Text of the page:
Certain areas of the United States, including the Midwest and Mountain regions, have an especially hard time holding on to dermatologists, according to a new study.
While most skin doctors who did their residencies in the South or on the West coast, for instance, stayed nearby to practice, other states lost dermatologists -- potentially creating underserved areas where patients have trouble getting care.
"There is a shortage of dermatologists in most areas," study author Dr. Jack Resneck, from the University of California, San Francisco School of Medicine, told Reuters Health in an email.
Across much of the country, he said, "wait-times for dermatology appointments are too long, and more practices are looking for dermatologists than the number being trained."
Consulting a database of more than 7,000 dermatologists in the U.S., Resneck's team found that 43 percent of skin doctors work within 100 miles of the place where they did their residency training after medical school.
But that number varies a lot by region, they report in Archives of Dermatology. In the New York/Pennsylvania area, 59 percent of residents stay close-by to practice, and 55 percent do so on the West coast. That compares to just 26 percent of residents who train in parts of the Midwest including Minnesota and Kansas.
"The Midwest was a net exporter of residents to the West and South," the researchers wrote.
Demand for doctors to treat skin cancer or perform cosmetic surgery may be driving more of them toward sunny and urban areas. But that leaves holes in other parts of the country, researchers said.
"Rural areas are certainly underserved by dermatologists and many other specialties," said Dr. Robert Brodell, a dermatologist from Northeast Ohio Medical University in Rootstown, in an e-mail to Reuters Health.
"Patients in these areas may have to drive many miles to obtain specialty care and primary care physicians feel more pressure to provide specialty services. At the least this is inconvenient, and, perhaps more significantly, patients in some rural areas may not be able to access some services," added Brodell, who was not involved in the new research.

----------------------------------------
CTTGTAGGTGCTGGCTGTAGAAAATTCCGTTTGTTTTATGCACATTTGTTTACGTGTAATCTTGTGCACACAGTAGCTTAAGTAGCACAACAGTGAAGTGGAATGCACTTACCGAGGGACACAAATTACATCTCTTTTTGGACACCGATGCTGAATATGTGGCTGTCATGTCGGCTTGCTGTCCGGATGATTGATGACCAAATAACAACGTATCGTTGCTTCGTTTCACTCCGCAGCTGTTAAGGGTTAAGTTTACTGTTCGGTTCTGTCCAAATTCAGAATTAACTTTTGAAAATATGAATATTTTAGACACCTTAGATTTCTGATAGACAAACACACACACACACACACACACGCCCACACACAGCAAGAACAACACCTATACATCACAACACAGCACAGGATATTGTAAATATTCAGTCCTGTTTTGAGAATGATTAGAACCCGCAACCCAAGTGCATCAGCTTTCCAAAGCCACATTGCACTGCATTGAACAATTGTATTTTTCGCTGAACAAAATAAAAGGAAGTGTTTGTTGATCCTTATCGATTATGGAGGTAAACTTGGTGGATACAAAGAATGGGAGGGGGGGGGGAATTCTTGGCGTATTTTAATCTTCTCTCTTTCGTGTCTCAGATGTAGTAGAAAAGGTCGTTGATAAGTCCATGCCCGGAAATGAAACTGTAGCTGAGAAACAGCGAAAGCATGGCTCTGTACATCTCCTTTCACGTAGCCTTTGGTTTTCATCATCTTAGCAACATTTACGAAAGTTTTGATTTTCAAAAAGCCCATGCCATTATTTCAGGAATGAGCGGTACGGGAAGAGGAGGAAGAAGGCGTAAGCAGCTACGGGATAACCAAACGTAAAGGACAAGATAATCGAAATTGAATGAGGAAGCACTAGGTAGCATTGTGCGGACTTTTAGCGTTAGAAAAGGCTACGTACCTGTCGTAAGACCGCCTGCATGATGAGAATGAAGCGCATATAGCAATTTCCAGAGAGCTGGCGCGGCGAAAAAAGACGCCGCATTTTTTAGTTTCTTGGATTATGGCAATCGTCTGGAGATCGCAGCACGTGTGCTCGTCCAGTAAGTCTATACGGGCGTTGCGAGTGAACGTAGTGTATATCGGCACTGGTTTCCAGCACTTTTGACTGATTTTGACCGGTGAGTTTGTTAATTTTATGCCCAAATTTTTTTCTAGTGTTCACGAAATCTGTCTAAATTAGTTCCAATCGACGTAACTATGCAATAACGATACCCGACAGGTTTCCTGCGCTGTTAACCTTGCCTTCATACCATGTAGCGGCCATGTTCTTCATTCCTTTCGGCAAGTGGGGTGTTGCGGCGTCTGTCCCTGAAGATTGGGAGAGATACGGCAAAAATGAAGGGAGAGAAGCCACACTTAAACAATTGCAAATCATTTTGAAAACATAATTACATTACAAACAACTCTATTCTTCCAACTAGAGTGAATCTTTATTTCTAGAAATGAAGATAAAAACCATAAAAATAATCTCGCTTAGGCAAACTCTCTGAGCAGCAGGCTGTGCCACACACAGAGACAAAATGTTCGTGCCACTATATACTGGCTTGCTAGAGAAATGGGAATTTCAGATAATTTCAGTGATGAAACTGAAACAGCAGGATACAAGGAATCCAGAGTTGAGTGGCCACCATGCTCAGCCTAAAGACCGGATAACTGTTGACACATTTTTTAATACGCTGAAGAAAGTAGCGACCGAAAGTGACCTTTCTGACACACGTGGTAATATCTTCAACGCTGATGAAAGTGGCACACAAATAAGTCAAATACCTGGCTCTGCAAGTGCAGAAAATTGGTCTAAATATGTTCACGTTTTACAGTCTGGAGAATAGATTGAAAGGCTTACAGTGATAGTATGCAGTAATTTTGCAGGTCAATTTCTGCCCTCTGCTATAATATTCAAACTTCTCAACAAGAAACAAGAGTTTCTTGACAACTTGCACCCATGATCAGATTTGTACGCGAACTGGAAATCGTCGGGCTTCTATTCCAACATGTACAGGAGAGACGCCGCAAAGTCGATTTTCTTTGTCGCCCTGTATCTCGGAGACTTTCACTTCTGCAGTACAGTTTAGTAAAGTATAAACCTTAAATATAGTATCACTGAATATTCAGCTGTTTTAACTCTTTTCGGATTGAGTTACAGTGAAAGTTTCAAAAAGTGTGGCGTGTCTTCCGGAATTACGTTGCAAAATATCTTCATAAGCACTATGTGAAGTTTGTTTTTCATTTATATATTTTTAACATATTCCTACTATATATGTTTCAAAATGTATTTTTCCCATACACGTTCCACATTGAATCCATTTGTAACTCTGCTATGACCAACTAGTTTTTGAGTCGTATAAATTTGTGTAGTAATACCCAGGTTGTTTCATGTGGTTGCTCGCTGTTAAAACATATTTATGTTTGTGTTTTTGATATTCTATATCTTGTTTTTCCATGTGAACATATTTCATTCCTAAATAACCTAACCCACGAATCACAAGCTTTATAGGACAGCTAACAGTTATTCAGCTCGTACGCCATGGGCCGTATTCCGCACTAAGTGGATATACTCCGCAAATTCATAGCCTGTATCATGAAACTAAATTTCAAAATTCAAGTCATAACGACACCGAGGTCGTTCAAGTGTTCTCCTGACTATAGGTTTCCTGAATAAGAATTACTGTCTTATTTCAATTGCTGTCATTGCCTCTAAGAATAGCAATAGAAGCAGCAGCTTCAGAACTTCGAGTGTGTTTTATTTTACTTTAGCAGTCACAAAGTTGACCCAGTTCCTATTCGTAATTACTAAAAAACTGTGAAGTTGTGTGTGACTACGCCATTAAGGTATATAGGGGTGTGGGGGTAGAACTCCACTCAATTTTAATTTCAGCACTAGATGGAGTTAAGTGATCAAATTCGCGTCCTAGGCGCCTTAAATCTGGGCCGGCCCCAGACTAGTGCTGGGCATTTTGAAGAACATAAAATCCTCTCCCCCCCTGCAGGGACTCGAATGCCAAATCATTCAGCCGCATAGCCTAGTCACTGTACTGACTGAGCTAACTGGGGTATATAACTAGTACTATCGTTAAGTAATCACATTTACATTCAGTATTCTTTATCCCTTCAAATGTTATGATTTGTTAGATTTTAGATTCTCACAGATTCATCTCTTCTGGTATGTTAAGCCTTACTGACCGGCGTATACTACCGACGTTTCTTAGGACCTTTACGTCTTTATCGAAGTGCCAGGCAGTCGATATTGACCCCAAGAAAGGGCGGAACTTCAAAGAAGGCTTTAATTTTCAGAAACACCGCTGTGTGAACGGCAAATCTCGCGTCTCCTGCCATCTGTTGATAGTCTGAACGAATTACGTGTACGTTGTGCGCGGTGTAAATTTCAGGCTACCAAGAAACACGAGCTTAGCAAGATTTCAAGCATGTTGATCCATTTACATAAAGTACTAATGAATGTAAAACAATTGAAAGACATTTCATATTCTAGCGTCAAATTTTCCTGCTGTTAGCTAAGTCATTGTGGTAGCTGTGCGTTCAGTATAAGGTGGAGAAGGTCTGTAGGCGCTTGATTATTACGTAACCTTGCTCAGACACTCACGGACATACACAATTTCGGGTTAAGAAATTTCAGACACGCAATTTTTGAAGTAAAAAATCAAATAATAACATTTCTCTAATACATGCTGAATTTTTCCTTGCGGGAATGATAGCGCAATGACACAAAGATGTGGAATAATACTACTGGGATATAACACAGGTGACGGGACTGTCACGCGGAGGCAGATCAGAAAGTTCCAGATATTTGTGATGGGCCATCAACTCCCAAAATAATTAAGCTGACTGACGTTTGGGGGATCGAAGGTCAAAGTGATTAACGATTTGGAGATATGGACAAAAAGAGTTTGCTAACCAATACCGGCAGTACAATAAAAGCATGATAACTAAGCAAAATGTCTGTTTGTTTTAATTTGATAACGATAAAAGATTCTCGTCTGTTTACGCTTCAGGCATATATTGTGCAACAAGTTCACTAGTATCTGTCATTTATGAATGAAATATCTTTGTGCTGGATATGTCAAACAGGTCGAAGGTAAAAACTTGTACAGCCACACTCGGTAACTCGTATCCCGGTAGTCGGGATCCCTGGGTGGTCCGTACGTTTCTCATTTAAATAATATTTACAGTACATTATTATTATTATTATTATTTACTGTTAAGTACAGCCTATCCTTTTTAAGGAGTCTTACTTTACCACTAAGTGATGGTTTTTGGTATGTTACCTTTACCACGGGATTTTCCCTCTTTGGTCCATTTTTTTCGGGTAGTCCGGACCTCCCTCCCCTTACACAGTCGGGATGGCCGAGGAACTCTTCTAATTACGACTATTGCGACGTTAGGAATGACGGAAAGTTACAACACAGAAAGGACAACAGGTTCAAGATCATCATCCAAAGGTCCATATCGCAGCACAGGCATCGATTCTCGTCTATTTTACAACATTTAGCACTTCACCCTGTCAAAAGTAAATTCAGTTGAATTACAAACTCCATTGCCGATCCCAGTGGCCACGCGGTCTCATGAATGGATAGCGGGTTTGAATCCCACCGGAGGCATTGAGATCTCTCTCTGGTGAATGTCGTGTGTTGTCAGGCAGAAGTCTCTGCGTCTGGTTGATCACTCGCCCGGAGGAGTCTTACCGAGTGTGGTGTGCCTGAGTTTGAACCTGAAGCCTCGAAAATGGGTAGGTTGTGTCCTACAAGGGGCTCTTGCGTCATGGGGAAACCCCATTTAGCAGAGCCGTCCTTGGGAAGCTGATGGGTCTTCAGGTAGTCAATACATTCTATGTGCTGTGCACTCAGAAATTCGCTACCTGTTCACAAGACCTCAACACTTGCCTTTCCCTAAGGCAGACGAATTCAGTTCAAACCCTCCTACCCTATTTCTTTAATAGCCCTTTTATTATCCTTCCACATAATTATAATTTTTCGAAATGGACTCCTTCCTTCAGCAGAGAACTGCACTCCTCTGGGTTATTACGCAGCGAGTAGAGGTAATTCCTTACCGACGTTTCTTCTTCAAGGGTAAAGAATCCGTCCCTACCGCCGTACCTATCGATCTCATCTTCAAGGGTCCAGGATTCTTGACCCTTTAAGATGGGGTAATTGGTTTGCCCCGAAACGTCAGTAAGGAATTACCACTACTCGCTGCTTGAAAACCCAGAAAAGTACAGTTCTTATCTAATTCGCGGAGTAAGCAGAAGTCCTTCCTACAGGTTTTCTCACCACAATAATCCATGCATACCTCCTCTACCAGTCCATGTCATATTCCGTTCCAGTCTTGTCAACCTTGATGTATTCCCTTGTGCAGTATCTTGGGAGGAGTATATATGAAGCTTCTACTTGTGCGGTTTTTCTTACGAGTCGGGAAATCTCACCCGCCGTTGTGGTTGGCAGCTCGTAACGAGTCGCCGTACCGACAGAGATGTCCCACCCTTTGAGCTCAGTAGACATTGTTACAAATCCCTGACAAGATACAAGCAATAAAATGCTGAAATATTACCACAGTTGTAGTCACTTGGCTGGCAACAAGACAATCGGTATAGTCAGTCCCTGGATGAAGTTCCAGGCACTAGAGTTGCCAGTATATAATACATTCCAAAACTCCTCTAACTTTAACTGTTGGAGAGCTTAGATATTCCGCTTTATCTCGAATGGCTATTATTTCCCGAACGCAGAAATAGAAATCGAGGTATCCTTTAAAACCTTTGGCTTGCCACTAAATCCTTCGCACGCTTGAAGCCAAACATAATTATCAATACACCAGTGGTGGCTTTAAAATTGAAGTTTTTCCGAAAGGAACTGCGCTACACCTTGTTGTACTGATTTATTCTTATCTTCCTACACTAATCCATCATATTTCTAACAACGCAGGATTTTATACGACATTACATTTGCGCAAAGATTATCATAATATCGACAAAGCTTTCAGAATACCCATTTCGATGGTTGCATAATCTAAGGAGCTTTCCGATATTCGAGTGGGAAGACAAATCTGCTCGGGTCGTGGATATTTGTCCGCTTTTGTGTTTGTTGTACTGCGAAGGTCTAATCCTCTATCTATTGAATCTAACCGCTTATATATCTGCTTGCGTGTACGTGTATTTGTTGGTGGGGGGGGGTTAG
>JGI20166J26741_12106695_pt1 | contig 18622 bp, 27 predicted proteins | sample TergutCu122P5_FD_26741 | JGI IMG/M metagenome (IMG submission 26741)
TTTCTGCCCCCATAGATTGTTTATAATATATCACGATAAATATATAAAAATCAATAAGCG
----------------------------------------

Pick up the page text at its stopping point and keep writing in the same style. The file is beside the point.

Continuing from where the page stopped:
Researchers said that residency programs could address some of these gaps by picking new doctors who come from underserved areas -- and hoping they'll return there to practice -- or looking for other "personality traits" that hint at a desire to go to, or stay in, those less popular regions.
Most residencies are funded by the federal government, which allocates a certain amount of money to individual universities or hospitals, then institutions divide up their funds among different specialties. Extra slots are also bankrolled by grants from groups including pharmaceutical companies, and in some cases, institutions fund their own residents.
That system could also be tweaked to direct more money toward programs that would place new doctors in underserved areas, researchers proposed.
"Most of the residency programs are in big cities where they have university hospitals," Brodell said in a phone interview. "It's certainly a theory that makes more sense -- if the government funded additional residences for dermatology and other specialties in underserved areas, maybe that might lead to more of them staying."
Still, he added, the problem remains that skin doctors, even those trained in the Midwest or rural areas, are drawn to "the good life" in New York City, Florida and California.